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GBA 517 Case Study # 1 : When Radiation Therapy Kills
Transcript of GBA 517 Case Study # 1 : When Radiation Therapy Kills
Fundamentals of Management Information Systems
Professor Peter Aviles
28 September 2012 Sepel Williams | Tanisha Thomas
Tony Lau | Winnie Wong | Yelena Utrobina What concepts in the chapter are illustrated in this case?
What ethical issues are raised by radiation technology? Question # 1 What management, organization and technology factors that
was responsible for the problems detailed in this case?
Explain the role of each. Question # 2 How would a central reporting agency that
gathered data on radiation-related
accidents help reduce the number of
radiation therapy errors in the future? Question # 4 If you were in charge of designing electronic software for a linear accelerator,
what are some features you would include?
Are there any features you would avoid? Question # 5 Do you feel that any of the groups involved with this issue (hospital administrators, technicians, medical equipment and software manufacturers) should accept the majority of the blame for these incidents? Question # 3 Radiation Overdoses
Emerging issue Standardize
Instill a safety culture How can data be used to help? Summary Radiation therapy is an advanced technology that can effectively kill deadly cancer cells.
In the case of Scott Jerome-Parks and Alexandra Jn-Charles, both patients in NYC hospitals, suffered terrible deaths due to carelessness of technicians, complex use of software, faulty machines, and poor state regulations.
Mr. Jerome-Parks was treated for tongue cancer by using a newer linear accelerator which was the multi-leaf collimator. Due to the software's crashes, the medical physicist thought the saved radiation treatment plan was updated when it fact it was not. Mr. Jerome-Parks had 7x the prescribed amount of radiation and the multi-leaf collimator was wide open, exposing his whole neck.
Mrs. Jn-Charles was treated for breast cancer and had 28 sessions with a device known as a "wedge." For the first 27 sessions, technicians failed to notice an error message that the wedge was missing, which lead to radiation overdose. What are the responses? Design software with the technicians need in mind.
Need to be able to simultaneously include the technicians so they are aware of what is happening at all times.
A check list on the screen that allows the technicians to double check and guarantee they would monitor the screen when necessary.
A fail-safe mechanism should be put in place. Include an automatic alert that allows the system to shut down when it exceeds a radiation level that can cause harm to the human body.
Program the system to have every crash sent back to the manufacturing/management firm. Basic concepts covered: Responsibility, Accountability and Liability
Ethical issues: Management failed to regulate the hospitals' overworked staff and for not having safety procedures in place to check their work and enough time to do so.
Organization neglected to budget their time and resources properly for training doctors and medical technicians.
Absence of appropriate updates in software by equipment manufacturers.
The U.S. does not have a Central Reporting and Regulatory agency to report radiation technology errors. Utilize raw data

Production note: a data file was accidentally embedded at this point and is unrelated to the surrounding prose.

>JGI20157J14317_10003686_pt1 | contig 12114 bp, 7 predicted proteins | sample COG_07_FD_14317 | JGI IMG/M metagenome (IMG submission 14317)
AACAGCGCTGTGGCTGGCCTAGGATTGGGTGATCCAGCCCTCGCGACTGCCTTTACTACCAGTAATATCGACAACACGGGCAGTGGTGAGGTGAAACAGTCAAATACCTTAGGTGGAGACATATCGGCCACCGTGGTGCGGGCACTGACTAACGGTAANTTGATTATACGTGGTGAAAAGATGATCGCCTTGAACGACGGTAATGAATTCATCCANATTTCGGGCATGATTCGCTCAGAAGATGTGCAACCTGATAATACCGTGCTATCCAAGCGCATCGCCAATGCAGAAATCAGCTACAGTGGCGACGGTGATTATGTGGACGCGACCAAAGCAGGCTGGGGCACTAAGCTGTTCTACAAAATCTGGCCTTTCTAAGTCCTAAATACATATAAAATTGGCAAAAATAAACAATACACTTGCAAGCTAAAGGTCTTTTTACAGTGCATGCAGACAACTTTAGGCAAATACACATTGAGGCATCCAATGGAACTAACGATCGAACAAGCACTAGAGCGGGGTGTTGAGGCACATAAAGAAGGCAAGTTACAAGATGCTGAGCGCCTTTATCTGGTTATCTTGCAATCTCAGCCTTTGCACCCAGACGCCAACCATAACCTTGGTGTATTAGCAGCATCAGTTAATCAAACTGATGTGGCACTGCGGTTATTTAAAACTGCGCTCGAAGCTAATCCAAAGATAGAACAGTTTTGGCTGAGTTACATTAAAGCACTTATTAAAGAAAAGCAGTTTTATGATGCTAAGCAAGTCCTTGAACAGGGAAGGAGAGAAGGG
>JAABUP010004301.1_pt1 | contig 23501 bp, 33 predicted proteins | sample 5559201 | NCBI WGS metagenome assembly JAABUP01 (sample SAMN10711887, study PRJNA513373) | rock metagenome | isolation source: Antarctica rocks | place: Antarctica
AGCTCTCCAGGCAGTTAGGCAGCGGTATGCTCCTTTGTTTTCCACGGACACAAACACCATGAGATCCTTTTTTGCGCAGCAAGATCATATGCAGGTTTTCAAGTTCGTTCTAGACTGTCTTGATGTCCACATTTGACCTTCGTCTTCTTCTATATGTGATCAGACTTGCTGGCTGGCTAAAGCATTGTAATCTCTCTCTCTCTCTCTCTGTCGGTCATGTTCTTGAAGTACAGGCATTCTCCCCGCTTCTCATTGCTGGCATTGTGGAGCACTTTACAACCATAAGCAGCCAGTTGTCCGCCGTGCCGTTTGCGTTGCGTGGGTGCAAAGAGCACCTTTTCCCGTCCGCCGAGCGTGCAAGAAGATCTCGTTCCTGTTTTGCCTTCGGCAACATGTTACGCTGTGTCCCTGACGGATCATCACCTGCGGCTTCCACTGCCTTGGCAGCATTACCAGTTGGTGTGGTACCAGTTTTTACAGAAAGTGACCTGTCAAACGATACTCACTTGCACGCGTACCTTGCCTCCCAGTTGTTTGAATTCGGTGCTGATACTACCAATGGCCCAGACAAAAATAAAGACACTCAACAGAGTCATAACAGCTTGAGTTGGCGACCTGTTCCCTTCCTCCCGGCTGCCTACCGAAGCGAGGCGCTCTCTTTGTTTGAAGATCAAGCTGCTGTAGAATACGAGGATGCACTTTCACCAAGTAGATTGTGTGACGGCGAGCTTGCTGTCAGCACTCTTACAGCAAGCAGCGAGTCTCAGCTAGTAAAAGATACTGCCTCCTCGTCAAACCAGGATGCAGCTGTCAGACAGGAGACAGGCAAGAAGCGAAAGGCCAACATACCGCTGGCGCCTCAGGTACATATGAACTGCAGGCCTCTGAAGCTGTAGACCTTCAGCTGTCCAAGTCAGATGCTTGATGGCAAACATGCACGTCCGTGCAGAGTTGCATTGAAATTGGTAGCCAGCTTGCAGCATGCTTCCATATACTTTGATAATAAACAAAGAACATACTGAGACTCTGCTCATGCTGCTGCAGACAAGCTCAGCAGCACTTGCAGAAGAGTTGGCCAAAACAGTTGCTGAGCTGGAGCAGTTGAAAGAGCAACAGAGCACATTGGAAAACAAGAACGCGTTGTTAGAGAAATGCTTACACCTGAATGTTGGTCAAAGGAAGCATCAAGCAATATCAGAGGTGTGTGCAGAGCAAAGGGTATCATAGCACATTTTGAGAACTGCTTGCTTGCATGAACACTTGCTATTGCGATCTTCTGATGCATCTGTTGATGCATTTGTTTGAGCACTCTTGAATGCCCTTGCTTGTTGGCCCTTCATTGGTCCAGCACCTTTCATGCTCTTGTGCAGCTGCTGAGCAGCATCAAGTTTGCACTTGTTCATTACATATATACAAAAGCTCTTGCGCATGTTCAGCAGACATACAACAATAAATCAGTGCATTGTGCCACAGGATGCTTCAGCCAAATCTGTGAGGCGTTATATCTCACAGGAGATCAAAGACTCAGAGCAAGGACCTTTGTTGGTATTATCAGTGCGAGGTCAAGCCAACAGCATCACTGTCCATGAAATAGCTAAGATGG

Aid to change policy and procedures Managers within the MIS Complying with federal & state reporting mandates R&D of unique techniques that reduces personnel time and related costs in processing data, personnel, including mid-level management, senior to junior programmer analysts, provides 24-hour, 7-day support for communications network that will reap the benefits of technological change by building an economical, efficient, and salable and integrated computer system. Three categories of errors:
errors caused by machinery complexity
errors caused by medical personnel that operate such machinery
hospital administration errors. Medical machinery and software manufacturers claim that Hospitals that provide with radiation treatment should be responsible for training their staff to correctly operate radiological equipment.
•Technicians claim that they are understaffed and overworked and that there are no procedures in place that would check accuracy of their work.
•Hospitals on the other hand, claim that manufacturers should be doing better job providing radiation equipment with fail-safe mechanisms. •State Government as a regulator and controller of groups involved in radiation therapy and the one who is majorly responsible for medical errors associated with radiological mistreatment. Industry Response: ASRT (American Society of Radiologic Technologists) members believe solution lies in the Consistency, Accuracy, Responsibility and Excellence in Medical Imaging and Radiation Therapy (CARE S. 3737) bill before the House.
FDA (Food and Drug Administration) sent a letter in 2010 to manufacturers recommending they attend Public Workshops concerning these matters.
Timothy E. Guertin, Varian’s president and chief executive, said in an interview that after the accident, the company warned users to be especially careful when using their equipment, and then distributed new software, with a fail-safe provision. Management
Lack of training of the staff (doctors, technicians & machine operators)
Develop a mandatory machinery checklist for employees
Held individuals more accountable
Implementation an internal incident reporting system
“The complexity of new Linear accelerator technology has not been accompanied by with appropriate updates in software”